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The Miner
by [?]

Down where the daylight never comes
Toileth the miner on;
He sees not the golden morning break–
He sees not the setting sun.

Dimly his lamp in the dark vault burns,
And he sits on the miner’s hard floor,
Toiling, toiling, toiling on;
Toiling for precious ore!

The air is wet; for the dew and rain,
Drank by the thirsty ground,
Have won their way to his dark retreat,
And are trickling all around—

And sickly vapors are near his lips,
And close to his wire-net lamp,
Unseen, as an evil spirit comes,
Up stealeth the dread fire-damp!

But the miner works on, though death is by,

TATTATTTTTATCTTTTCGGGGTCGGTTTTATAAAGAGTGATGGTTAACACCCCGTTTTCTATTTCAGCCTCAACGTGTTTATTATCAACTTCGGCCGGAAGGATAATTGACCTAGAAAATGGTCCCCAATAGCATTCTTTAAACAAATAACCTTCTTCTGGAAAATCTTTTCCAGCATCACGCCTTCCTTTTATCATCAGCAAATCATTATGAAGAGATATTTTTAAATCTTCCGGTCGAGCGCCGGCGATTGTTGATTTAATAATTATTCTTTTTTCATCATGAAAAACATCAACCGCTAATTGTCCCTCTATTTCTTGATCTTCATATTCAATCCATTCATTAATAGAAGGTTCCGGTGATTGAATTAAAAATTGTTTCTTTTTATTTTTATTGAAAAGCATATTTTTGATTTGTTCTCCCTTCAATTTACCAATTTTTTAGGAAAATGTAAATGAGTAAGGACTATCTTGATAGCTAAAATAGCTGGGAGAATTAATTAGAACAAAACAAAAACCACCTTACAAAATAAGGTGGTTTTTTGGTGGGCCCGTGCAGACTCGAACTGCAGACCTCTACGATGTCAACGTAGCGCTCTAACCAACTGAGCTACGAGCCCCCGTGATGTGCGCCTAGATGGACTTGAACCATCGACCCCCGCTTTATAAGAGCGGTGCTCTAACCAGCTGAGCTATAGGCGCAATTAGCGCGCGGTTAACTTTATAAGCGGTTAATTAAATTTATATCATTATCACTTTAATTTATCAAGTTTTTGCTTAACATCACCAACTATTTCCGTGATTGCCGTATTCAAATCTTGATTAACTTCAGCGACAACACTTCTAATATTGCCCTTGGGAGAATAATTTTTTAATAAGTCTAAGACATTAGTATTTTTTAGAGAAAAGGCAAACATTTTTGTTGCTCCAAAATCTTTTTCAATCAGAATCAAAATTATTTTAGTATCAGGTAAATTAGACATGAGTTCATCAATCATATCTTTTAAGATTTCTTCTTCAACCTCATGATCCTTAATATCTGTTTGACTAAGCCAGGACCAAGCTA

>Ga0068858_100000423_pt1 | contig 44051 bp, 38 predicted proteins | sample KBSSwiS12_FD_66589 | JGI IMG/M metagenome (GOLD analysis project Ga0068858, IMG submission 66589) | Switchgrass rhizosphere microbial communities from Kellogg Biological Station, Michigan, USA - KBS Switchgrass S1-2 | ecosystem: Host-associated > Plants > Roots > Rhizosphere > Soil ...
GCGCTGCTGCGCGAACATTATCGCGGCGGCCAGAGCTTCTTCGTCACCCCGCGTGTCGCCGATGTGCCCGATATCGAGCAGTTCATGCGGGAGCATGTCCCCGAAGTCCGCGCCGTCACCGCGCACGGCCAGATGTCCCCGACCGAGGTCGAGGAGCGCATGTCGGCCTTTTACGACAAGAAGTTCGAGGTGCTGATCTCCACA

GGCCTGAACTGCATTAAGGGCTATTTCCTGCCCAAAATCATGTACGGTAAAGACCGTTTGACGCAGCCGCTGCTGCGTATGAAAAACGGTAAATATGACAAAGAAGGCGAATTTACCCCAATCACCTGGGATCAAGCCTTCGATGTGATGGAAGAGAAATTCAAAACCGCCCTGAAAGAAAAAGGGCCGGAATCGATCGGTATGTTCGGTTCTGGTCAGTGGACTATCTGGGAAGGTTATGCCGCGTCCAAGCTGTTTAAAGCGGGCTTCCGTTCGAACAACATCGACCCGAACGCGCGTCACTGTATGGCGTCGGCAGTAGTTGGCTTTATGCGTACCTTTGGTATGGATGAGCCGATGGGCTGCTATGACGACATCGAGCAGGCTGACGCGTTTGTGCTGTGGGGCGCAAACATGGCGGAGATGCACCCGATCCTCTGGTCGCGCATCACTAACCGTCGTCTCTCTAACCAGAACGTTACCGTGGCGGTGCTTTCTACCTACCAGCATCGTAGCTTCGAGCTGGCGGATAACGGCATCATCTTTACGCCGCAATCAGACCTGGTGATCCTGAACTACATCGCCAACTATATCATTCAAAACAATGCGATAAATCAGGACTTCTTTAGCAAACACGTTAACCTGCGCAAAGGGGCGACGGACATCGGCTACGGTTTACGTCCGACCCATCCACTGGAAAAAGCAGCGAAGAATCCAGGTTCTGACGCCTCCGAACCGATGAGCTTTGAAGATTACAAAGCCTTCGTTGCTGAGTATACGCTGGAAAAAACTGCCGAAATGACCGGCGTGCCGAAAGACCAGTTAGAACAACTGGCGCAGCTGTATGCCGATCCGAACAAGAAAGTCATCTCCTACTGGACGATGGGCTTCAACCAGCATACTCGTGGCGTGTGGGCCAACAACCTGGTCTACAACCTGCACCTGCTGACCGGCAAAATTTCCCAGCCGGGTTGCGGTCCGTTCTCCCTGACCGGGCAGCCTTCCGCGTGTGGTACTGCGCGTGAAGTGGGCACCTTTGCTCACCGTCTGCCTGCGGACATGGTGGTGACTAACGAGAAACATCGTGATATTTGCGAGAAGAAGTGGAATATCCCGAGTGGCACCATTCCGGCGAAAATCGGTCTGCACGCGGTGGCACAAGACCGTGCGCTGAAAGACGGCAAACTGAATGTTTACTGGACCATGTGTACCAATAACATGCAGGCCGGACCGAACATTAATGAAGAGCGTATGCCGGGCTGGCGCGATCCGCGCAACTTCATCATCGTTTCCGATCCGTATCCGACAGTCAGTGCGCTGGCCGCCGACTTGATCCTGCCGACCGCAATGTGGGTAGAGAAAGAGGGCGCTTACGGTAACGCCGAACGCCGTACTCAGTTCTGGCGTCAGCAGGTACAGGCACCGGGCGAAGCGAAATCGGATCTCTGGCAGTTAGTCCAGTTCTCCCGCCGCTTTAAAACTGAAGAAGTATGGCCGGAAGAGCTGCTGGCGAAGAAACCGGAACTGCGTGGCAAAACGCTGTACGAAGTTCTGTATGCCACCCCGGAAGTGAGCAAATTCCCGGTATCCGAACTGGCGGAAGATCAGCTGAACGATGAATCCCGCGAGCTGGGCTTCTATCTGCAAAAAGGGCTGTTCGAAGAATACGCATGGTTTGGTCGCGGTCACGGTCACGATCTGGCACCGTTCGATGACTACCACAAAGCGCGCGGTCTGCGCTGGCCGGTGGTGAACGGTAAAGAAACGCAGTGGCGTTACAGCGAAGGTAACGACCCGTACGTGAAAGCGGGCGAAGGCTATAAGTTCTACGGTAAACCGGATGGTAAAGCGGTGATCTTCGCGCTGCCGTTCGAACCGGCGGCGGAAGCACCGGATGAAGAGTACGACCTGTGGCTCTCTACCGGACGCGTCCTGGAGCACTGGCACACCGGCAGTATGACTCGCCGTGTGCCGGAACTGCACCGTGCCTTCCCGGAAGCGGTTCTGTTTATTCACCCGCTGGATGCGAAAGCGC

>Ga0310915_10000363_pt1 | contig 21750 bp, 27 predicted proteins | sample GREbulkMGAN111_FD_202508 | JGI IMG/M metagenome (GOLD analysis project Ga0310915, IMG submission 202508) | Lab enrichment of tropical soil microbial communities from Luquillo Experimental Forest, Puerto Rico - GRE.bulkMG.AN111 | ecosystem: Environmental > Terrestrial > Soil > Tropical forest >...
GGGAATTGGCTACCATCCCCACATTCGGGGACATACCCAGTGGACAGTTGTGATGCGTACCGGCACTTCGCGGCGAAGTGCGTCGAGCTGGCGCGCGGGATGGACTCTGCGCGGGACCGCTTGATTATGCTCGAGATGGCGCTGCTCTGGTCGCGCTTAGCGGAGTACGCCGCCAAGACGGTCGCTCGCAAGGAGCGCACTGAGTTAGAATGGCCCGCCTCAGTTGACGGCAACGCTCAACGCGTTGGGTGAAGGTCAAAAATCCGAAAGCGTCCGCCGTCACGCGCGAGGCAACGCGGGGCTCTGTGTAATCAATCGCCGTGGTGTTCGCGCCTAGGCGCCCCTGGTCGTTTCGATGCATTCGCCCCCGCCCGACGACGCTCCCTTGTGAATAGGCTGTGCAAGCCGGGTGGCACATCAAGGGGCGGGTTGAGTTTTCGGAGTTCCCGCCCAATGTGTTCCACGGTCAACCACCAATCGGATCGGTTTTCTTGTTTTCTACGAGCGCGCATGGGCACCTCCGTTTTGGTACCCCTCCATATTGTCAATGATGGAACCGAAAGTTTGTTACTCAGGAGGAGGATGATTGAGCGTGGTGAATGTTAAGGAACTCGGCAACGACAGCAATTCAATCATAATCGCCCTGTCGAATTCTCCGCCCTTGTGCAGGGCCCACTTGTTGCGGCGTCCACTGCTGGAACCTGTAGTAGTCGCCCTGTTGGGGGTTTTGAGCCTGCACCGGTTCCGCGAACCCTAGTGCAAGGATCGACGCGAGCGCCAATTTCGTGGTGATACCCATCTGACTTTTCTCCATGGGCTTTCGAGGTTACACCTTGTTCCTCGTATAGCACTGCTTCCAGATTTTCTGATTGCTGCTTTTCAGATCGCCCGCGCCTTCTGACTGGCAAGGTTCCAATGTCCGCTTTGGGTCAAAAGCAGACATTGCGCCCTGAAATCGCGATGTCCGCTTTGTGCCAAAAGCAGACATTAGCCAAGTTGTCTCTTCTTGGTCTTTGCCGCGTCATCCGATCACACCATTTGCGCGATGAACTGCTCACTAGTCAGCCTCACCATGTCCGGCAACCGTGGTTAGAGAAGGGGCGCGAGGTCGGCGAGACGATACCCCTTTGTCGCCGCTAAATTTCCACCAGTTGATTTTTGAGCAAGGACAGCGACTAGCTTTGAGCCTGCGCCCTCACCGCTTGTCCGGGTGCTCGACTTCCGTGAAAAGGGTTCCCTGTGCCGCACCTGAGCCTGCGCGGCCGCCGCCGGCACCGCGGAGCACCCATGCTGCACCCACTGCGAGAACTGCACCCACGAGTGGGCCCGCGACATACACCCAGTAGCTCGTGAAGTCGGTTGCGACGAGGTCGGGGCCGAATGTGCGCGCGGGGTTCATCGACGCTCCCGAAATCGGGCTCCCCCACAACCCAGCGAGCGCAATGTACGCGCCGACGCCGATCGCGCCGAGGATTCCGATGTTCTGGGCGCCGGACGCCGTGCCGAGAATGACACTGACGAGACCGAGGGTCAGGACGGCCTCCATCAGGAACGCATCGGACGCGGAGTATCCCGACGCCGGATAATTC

And fears not the monster grim;
For the wiry gauze, round his steady light,
Makes a safety-lamp for him.

Rough and rude, and of little worth,
Seems the ore that the miner brings
From the hidden places where lie concealed
Earth’s rare and precious things;

But, tried awhile in the glowing fire,
It is rough and rude no more;
Art moulds the iron, and forms the gold,
And fashions the silver ore.

And useful, rare, and beautiful things,
‘Neath the hand of skill arise:
Oh! a thousand thousand human wants
The miner’s toil supplies!